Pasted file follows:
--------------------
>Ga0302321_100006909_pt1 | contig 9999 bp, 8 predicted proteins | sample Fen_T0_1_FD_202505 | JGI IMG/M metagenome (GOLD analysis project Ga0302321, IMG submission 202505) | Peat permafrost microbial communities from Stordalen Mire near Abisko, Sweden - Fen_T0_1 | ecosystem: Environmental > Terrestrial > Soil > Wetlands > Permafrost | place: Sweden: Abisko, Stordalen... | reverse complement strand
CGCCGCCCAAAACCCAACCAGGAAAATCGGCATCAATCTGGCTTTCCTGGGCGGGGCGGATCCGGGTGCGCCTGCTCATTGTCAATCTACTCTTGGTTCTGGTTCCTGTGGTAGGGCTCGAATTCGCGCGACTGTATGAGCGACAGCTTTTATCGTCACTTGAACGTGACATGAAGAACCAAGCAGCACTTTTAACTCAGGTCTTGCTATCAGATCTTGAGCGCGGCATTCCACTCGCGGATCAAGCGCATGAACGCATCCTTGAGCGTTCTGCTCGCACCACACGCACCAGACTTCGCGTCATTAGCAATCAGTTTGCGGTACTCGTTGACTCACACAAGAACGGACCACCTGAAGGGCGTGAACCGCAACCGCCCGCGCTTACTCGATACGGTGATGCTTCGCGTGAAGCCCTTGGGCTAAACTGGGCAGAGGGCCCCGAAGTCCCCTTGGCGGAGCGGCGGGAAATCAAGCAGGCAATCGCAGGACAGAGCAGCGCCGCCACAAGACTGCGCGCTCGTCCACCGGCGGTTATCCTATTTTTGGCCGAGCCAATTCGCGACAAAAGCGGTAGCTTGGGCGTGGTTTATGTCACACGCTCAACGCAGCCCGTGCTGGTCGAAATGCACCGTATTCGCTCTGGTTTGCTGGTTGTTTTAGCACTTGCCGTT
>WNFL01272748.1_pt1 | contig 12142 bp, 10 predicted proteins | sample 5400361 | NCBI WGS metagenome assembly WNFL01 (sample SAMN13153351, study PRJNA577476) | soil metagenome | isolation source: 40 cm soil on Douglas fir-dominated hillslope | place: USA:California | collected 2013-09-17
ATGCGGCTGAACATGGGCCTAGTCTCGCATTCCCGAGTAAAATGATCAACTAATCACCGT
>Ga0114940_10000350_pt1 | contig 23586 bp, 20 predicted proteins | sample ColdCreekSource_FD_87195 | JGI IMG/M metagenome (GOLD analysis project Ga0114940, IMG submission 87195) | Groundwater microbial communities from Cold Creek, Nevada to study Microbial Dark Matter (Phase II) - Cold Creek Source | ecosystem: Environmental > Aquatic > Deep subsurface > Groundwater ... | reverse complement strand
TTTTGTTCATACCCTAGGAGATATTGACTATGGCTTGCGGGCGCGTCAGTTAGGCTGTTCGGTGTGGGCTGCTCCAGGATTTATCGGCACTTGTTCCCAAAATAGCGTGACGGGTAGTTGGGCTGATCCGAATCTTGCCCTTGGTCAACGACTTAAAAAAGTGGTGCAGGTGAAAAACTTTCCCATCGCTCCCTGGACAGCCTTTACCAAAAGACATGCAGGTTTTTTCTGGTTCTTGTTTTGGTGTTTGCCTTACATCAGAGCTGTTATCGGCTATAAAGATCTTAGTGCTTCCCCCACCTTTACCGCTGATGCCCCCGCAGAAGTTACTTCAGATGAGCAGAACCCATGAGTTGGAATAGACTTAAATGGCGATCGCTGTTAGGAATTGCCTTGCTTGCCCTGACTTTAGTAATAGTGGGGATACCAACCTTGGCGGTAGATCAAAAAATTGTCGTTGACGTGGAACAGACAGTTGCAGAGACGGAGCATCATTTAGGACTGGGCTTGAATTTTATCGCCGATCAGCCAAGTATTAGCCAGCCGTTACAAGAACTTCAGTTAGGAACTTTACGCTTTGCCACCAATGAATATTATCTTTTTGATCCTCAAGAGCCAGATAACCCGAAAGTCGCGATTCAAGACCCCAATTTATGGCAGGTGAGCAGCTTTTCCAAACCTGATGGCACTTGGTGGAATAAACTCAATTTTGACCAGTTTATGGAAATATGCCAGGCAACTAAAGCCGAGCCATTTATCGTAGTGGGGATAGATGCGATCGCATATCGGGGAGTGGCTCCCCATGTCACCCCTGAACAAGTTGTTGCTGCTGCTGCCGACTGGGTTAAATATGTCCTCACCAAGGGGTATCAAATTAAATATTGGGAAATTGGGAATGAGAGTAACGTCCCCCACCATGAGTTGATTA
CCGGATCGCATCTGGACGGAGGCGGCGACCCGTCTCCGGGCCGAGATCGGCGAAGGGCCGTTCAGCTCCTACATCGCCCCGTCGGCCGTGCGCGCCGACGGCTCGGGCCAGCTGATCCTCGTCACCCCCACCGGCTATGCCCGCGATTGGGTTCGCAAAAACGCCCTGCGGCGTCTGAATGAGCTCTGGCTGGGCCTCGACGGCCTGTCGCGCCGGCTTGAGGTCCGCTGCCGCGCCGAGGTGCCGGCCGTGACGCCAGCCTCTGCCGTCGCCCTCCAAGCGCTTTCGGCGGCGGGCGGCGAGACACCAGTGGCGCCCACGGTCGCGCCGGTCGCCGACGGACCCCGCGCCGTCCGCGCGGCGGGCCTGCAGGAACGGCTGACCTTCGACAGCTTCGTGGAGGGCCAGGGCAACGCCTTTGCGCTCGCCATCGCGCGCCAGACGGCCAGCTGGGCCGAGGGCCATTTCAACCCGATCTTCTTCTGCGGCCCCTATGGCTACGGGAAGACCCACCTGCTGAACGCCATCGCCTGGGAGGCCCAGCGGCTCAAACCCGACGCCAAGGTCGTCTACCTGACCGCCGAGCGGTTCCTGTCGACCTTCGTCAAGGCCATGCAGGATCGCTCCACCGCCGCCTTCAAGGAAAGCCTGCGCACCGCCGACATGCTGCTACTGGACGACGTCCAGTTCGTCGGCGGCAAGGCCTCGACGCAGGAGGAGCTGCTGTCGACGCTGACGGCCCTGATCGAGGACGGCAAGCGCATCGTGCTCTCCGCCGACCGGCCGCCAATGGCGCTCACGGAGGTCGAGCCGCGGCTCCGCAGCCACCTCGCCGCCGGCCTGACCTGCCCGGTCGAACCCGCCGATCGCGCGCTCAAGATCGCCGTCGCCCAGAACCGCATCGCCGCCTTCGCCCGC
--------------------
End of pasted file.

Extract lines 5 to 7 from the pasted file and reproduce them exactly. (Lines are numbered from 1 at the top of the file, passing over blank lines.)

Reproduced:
>Ga0114940_10000350_pt1 | contig 23586 bp, 20 predicted proteins | sample ColdCreekSource_FD_87195 | JGI IMG/M metagenome (GOLD analysis project Ga0114940, IMG submission 87195) | Groundwater microbial communities from Cold Creek, Nevada to study Microbial Dark Matter (Phase II) - Cold Creek Source | ecosystem: Environmental > Aquatic > Deep subsurface > Groundwater ... | reverse complement strand
TTTTGTTCATACCCTAGGAGATATTGACTATGGCTTGCGGGCGCGTCAGTTAGGCTGTTCGGTGTGGGCTGCTCCAGGATTTATCGGCACTTGTTCCCAAAATAGCGTGACGGGTAGTTGGGCTGATCCGAATCTTGCCCTTGGTCAACGACTTAAAAAAGTGGTGCAGGTGAAAAACTTTCCCATCGCTCCCTGGACAGCCTTTACCAAAAGACATGCAGGTTTTTTCTGGTTCTTGTTTTGGTGTTTGCCTTACATCAGAGCTGTTATCGGCTATAAAGATCTTAGTGCTTCCCCCACCTTTACCGCTGATGCCCCCGCAGAAGTTACTTCAGATGAGCAGAACCCATGAGTTGGAATAGACTTAAATGGCGATCGCTGTTAGGAATTGCCTTGCTTGCCCTGACTTTAGTAATAGTGGGGATACCAACCTTGGCGGTAGATCAAAAAATTGTCGTTGACGTGGAACAGACAGTTGCAGAGACGGAGCATCATTTAGGACTGGGCTTGAATTTTATCGCCGATCAGCCAAGTATTAGCCAGCCGTTACAAGAACTTCAGTTAGGAACTTTACGCTTTGCCACCAATGAATATTATCTTTTTGATCCTCAAGAGCCAGATAACCCGAAAGTCGCGATTCAAGACCCCAATTTATGGCAGGTGAGCAGCTTTTCCAAACCTGATGGCACTTGGTGGAATAAACTCAATTTTGACCAGTTTATGGAAATATGCCAGGCAACTAAAGCCGAGCCATTTATCGTAGTGGGGATAGATGCGATCGCATATCGGGGAGTGGCTCCCCATGTCACCCCTGAACAAGTTGTTGCTGCTGCTGCCGACTGGGTTAAATATGTCCTCACCAAGGGGTATCAAATTAAATATTGGGAAATTGGGAATGAGAGTAACGTCCCCCACCATGAGTTGATTA
CCGGATCGCATCTGGACGGAGGCGGCGACCCGTCTCCGGGCCGAGATCGGCGAAGGGCCGTTCAGCTCCTACATCGCCCCGTCGGCCGTGCGCGCCGACGGCTCGGGCCAGCTGATCCTCGTCACCCCCACCGGCTATGCCCGCGATTGGGTTCGCAAAAACGCCCTGCGGCGTCTGAATGAGCTCTGGCTGGGCCTCGACGGCCTGTCGCGCCGGCTTGAGGTCCGCTGCCGCGCCGAGGTGCCGGCCGTGACGCCAGCCTCTGCCGTCGCCCTCCAAGCGCTTTCGGCGGCGGGCGGCGAGACACCAGTGGCGCCCACGGTCGCGCCGGTCGCCGACGGACCCCGCGCCGTCCGCGCGGCGGGCCTGCAGGAACGGCTGACCTTCGACAGCTTCGTGGAGGGCCAGGGCAACGCCTTTGCGCTCGCCATCGCGCGCCAGACGGCCAGCTGGGCCGAGGGCCATTTCAACCCGATCTTCTTCTGCGGCCCCTATGGCTACGGGAAGACCCACCTGCTGAACGCCATCGCCTGGGAGGCCCAGCGGCTCAAACCCGACGCCAAGGTCGTCTACCTGACCGCCGAGCGGTTCCTGTCGACCTTCGTCAAGGCCATGCAGGATCGCTCCACCGCCGCCTTCAAGGAAAGCCTGCGCACCGCCGACATGCTGCTACTGGACGACGTCCAGTTCGTCGGCGGCAAGGCCTCGACGCAGGAGGAGCTGCTGTCGACGCTGACGGCCCTGATCGAGGACGGCAAGCGCATCGTGCTCTCCGCCGACCGGCCGCCAATGGCGCTCACGGAGGTCGAGCCGCGGCTCCGCAGCCACCTCGCCGCCGGCCTGACCTGCCCGGTCGAACCCGCCGATCGCGCGCTCAAGATCGCCGTCGCCCAGAACCGCATCGCCGCCTTCGCCCGC